This time of year, barbecue books tend to show up in anxious clumps. Summer is coming, sure. But so is Father’s Day and that means potential gift giving because the cliche is based on reality: dads love to cook and consume meat!
So barbecue is a strong and consistent niche in the cookbook market and, like all niches, some books are better than others. And what makes better? For me, it really always comes down to that all-important trinity: better recipes, great photos and pure innovation. You can kind of fake the first two — and lots of books have both. But you can’t fake true innovation. I mean, let’s face it, how many ways can you grill a steak? Well, several, actually. But once you pick the one you like and get good at it, you’re good to go. And, honestly, a lot of books get the basics right. But to go to the next level? Well, most of the time you have to go somewhere else.
When it comes to grilling, Grilling With House of Q (Figure.1) is that somewhere else. First of all, it meets the first two criterion hands down. The recipes are thorough, friendly and lucid. The photos are very good: appetizing, appealing, even a teensy bit avant-garde. But the recipes themselves, and the thought and care put into them are beyond what you might be imagining. Sure: cook a steak. But here cook it half a dozen ways, depending on cut, method, preference.
And then we go beyond steak. Way, way beyond. My favorite of all of these is… well, redonkulous. I have not yet had time to make Dinosaur Eggs but I will. And when I do… look out! They are egg-shaped meatloaves stuffed with cream cheese, cheddar, jalapeno peppers, bacon and some other great stuff. I’m going to need to include a photo, because I swoon when I look at them. I can hardly wait to try.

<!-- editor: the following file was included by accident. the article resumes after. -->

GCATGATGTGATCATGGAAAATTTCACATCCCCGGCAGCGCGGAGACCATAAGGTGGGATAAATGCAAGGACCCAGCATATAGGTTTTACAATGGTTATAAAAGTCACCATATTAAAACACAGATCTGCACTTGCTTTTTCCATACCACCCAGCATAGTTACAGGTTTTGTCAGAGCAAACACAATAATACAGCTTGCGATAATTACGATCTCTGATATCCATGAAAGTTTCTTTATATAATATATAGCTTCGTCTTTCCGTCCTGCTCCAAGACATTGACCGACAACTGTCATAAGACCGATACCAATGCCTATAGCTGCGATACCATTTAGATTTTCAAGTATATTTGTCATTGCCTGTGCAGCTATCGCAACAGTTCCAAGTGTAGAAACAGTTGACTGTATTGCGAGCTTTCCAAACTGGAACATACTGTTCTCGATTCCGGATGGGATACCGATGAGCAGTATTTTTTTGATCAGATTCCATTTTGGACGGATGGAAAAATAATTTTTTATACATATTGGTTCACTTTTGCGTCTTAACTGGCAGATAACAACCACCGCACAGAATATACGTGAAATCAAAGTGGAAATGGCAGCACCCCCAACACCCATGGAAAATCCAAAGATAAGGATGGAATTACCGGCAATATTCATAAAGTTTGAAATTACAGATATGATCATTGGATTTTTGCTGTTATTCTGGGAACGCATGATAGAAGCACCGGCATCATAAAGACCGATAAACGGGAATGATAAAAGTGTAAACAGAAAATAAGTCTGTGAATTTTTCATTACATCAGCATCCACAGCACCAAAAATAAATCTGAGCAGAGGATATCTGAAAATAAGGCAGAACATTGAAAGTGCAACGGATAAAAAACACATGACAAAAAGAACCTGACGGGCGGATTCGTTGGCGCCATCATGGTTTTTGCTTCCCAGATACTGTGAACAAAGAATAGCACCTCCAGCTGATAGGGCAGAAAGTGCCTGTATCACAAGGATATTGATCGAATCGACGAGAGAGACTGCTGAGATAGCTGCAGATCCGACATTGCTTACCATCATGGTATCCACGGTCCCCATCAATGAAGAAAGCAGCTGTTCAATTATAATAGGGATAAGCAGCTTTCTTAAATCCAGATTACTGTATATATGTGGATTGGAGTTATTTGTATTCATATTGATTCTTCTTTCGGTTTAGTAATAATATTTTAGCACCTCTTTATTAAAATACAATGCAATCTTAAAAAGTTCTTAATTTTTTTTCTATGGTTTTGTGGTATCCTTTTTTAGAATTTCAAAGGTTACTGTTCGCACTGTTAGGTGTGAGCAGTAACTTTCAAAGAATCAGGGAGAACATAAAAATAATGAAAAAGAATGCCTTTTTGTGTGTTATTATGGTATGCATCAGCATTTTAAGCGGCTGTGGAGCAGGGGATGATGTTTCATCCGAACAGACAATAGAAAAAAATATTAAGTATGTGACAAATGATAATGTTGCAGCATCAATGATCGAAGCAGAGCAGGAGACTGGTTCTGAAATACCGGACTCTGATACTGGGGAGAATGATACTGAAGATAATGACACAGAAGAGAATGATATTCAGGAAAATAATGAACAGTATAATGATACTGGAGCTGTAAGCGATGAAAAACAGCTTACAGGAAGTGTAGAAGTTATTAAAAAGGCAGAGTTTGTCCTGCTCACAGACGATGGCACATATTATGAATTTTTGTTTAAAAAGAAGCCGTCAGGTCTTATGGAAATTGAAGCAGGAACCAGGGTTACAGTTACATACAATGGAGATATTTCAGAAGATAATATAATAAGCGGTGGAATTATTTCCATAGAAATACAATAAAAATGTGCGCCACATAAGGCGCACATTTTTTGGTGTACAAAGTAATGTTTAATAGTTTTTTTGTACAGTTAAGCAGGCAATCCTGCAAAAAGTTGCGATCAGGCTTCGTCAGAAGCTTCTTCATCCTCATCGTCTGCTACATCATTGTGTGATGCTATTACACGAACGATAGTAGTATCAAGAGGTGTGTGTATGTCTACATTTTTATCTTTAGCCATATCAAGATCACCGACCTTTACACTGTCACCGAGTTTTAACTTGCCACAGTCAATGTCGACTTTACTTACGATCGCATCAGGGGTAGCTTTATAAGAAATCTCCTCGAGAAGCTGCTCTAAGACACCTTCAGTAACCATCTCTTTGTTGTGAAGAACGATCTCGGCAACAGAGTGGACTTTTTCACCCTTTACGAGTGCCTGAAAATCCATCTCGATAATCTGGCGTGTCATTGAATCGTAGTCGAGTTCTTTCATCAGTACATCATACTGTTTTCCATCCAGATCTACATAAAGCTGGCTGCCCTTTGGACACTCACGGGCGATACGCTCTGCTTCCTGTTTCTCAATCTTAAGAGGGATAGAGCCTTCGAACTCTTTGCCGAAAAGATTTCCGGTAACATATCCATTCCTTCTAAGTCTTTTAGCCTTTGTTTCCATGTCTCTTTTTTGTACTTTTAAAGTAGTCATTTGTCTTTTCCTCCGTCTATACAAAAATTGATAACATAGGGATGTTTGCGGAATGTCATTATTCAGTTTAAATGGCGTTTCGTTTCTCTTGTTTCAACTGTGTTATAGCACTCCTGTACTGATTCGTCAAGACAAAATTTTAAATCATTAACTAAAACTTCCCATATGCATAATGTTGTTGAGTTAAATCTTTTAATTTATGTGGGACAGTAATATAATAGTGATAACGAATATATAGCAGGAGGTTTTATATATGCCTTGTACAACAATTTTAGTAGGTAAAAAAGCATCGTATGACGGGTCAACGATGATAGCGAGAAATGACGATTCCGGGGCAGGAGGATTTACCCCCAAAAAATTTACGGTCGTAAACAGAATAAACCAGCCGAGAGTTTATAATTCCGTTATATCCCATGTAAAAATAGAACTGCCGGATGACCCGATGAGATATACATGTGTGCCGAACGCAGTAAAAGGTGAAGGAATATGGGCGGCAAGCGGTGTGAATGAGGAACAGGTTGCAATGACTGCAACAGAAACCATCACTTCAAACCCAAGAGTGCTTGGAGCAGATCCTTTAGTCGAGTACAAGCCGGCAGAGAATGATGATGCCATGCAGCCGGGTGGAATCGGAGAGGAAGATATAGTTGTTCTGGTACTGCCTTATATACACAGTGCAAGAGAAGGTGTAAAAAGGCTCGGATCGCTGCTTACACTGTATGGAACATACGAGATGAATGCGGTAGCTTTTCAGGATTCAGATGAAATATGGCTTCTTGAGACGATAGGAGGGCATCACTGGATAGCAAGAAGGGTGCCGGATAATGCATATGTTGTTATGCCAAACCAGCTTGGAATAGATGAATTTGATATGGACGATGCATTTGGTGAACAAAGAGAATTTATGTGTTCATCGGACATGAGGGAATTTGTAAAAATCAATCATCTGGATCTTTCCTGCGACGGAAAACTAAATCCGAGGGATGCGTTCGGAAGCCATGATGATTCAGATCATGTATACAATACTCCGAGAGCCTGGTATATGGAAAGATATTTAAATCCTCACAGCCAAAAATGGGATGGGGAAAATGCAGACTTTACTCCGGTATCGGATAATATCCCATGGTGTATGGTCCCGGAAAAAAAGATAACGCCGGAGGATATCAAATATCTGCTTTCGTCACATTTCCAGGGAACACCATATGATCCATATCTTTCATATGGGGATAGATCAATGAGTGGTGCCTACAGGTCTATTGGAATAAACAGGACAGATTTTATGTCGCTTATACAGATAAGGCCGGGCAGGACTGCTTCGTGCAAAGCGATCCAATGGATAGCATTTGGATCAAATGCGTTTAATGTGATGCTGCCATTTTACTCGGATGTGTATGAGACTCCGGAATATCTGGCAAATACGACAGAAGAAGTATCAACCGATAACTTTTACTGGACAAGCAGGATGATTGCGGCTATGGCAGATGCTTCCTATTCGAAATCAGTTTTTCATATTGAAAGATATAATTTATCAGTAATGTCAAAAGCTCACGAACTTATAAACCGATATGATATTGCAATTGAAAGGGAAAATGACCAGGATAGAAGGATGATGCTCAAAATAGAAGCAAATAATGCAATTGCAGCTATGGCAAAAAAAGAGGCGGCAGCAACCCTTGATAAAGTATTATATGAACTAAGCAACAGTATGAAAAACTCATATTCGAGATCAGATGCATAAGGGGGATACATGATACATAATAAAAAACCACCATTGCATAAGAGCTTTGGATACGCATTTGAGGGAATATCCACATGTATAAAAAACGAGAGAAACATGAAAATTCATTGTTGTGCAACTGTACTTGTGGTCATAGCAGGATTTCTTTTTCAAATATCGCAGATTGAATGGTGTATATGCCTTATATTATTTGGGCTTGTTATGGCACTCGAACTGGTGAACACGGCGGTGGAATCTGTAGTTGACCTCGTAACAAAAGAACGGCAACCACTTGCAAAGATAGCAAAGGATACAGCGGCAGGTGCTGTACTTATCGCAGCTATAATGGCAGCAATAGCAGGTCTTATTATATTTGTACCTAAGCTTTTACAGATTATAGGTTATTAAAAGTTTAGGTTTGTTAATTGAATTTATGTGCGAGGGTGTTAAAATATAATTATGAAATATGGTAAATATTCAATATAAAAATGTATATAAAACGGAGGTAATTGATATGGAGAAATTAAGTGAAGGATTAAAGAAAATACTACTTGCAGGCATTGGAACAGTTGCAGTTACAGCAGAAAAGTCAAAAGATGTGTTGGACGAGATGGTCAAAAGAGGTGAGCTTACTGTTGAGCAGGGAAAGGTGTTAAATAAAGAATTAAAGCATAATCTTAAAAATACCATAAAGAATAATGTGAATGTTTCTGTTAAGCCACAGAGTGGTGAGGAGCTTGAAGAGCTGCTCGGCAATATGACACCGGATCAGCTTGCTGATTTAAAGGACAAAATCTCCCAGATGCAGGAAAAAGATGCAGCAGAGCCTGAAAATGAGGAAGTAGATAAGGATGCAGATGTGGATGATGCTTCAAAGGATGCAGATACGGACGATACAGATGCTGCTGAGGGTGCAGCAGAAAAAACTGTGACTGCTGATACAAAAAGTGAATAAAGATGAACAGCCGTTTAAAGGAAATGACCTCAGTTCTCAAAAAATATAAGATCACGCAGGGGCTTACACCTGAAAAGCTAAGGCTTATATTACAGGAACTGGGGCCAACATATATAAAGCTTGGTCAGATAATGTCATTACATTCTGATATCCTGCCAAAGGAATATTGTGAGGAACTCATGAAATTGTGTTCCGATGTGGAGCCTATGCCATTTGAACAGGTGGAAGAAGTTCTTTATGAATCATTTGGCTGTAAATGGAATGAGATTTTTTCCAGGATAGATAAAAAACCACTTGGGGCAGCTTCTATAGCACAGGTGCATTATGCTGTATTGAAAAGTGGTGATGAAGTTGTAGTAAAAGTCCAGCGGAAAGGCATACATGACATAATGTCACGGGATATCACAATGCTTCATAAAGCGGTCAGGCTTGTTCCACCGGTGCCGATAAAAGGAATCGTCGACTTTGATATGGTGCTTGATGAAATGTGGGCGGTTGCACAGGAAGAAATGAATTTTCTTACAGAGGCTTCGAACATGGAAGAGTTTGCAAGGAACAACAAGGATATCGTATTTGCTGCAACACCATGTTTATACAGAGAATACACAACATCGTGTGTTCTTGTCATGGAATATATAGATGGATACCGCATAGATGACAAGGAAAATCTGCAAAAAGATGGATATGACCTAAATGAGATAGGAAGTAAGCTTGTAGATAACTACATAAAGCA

More from the OTT innovation department: Cheese-Stuffed Bacon-Wrapped Hot Dogs, Jalapeno and Cheese Cornbread Waffle Burgers, Cranked-Up Meatloaf (more bacon involved here), Spinach-Stuffed Pork Chops, and a barbecue infused classic Mac ‘N’ Cheese that puts all those lobster mac and cheese pretenders in the shade.
I could go on, really. Nothing here is exactly as you’d expect it to be, but neither is it the sort of jumped up different that cookbook authors sometimes do just to pointlessly make it their own. (Pointlessly because, if it isn’t better, why bother?) Everything here is thoughtful and creative. I loved the Grilled Pumpkin-Stuffed French Toast. (Think about it. No. Really.) And the Bacon Baklava made my head spin as it did for everyone at the party I brought it to. The Brussels Sprout Coleslaw is delicious and surprisingly vegetarian. At a time when almost everyone is stuffing bacon into Brussels Sprouts, Misko, of course, is not.
Misko’s take on the classics of barbecue are here, too. Pulled pork. Competition-style brisket. Slow-Smoked Ribs. It’s all here, beautifully documented and properly presented.
Misko is a former software salesman from Surrey, British Columbia who became entranced by the barbecue he tasted while traveling in the United States on business. For the last decade, he’s been one half of a competition BBQ team called House of Q. The team has won serious prizes at some of the top barbecue competitions in the world. Just a couple of peeks at Grilling with House of Q will show you why. ◊
Linda L. Richards is editor of January Magazine and the author of several books.